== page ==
Rail

NARP calls for deployment of PTC systems

Posted on September 23, 2008

With two bills pending in Congress that address rail safety, the National Association of Railroad Passengers (NARP) called upon Congress and the Bush Administration, regulators and the railroad industry to move as quickly as possible to implement Positive Train Control (PTC) systems to prevent accidents such as the Metrolink-Union Pacific collision in Chatsworth, Calif.

“The technology involving global-positioning satellites and other components to stop trains from running red signals is already in limited use on BNSF Railway,” said NARP Executive Director Ross B. Capon. “Due to common use of a single vendor by the four biggest private railroads and Metra, the big Chicago area commuter railroad, a de facto national standard for PTC already exists.”

PTC also automatically slows trains when they run too fast by a yellow signal, and offers substantial additional benefits, including improved asset utilization, faster running times and greater reliability, along with increased revenues. Public-and-private benefits include security improvements in capacity, fuel consumption and the environment.

Two pending bills in the Congress would begin to address the need for PTC by requiring Class I railroads to implement PTC in the coming years. The Rail Collision Prevention Act, which Sen. Dianne Feinstein (D-CA) introduced this week, would require PTC on U.S. railroads by the end of 2014, while the Federal Railroad Safety Improvement Act of 2007, H.R. 2095, which has passed both chambers of Congress, cleared a conference committee and may see final action before adjournment this week, would require PTC by the end of 2018.

View comments or post a comment on this story. (0 Comments)

More News

OCTA to seek FTA Full Funding Agreement for streetcar project

The project is expected to cost approximately $299.3 million, with other funding coming from state cap-and-trade funding, other federal and local funding.

Miami-Dade cutting Metrorail service hours

The cutbacks on Metrorail follow an announced plan to eliminate stops on some bus routes and contract out others to save money. Metrorail ridership is down about 6% this year, while bus boardings are down about 10%.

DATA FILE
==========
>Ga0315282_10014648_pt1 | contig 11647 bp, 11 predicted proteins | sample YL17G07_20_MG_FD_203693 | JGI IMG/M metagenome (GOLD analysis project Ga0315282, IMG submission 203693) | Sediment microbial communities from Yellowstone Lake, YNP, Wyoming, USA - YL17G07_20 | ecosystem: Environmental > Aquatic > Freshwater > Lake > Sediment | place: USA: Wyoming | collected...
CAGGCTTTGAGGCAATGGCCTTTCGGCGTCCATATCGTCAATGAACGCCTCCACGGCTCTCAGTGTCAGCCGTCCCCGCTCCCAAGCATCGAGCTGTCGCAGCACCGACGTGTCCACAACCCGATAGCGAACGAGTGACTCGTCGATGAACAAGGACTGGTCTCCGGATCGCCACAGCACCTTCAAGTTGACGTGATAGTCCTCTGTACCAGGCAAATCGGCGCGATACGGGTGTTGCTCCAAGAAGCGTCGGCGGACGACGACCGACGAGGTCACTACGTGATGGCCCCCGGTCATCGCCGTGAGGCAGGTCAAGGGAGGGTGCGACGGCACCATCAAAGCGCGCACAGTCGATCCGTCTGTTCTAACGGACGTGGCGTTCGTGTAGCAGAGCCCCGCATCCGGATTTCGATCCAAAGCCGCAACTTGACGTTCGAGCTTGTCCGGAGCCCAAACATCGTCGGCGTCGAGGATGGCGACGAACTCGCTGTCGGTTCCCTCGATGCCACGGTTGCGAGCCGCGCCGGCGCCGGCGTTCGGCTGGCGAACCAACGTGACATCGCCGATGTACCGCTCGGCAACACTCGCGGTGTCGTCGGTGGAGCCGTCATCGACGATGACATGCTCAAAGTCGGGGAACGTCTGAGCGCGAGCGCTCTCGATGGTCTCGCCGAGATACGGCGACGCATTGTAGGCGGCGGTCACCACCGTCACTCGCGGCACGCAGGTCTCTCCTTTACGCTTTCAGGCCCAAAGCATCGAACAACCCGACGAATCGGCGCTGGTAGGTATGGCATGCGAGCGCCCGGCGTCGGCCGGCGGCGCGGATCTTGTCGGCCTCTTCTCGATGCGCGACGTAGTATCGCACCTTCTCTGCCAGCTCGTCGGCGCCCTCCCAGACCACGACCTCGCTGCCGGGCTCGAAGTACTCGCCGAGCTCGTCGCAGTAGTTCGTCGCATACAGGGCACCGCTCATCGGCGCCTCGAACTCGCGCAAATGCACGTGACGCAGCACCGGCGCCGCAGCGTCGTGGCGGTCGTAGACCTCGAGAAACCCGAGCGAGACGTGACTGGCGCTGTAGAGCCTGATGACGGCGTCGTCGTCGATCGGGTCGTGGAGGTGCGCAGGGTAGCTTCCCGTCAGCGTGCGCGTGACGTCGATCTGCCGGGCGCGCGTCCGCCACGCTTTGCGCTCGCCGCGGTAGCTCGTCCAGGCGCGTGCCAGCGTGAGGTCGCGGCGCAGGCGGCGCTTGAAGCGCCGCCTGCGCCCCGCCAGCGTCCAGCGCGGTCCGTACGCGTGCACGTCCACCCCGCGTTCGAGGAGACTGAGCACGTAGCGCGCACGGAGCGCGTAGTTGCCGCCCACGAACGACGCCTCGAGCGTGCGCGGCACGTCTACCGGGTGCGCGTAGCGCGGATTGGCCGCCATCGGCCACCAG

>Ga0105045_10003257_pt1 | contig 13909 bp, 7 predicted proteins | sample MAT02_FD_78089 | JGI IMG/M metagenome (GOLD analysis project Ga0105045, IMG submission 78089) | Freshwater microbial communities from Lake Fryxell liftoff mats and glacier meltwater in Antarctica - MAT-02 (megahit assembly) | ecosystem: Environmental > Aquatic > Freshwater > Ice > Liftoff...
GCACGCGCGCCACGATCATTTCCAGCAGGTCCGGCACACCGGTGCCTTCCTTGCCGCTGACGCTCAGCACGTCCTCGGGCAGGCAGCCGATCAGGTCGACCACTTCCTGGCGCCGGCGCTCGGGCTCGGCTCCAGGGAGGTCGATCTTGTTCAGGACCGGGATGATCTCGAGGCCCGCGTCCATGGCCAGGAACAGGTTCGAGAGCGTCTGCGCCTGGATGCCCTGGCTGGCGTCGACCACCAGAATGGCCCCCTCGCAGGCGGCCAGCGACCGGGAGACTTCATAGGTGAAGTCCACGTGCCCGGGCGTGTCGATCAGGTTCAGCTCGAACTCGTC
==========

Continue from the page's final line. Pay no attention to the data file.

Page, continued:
NJ Transit commuters could lose 25% of rail service during Amtrak repairs

An Amtrak schedule obtained by NJ Advance Media warned that "significant service impacts" will require "service adjustments for NJ Transit" from July 7 to 25 and from August 4 to 28.

Detroit's QLine streetcar system launches

The $142 million streetcar system championed by Penske is expected to host 5,000 to 8,000 riders per day.

[Exclusive] After several months, is London Night Tube service working?

In many ways the results of this overnight Tube service is not remarkable to the casual visitor, or new resident in London. This is a large and busy city, and many people depend on public transport as the only logical means of travelling around.

See More News

Post a Comment

Post Comment

Comments (0)

More From The World's Largest Fleet Publisher

Automotive Fleet

The Car and truck fleet and leasing management magazine

Business Fleet

managing 10-50 company vehicles

Fleet Financials

Executive vehicle management

Government Fleet

managing public sector vehicles & equipment

TruckingInfo.com

THE COMMERCIAL TRUCK INDUSTRY’S MOST IN-DEPTH INFORMATION SOURCE

Work Truck Magazine

The number 1 resource for vocational truck fleets

Schoolbus Fleet

Serving school transportation professionals in the U.S. and Canada

LCT Magazine

Global Resource For Limousine and Bus Transportation

Please sign in or register to .    Close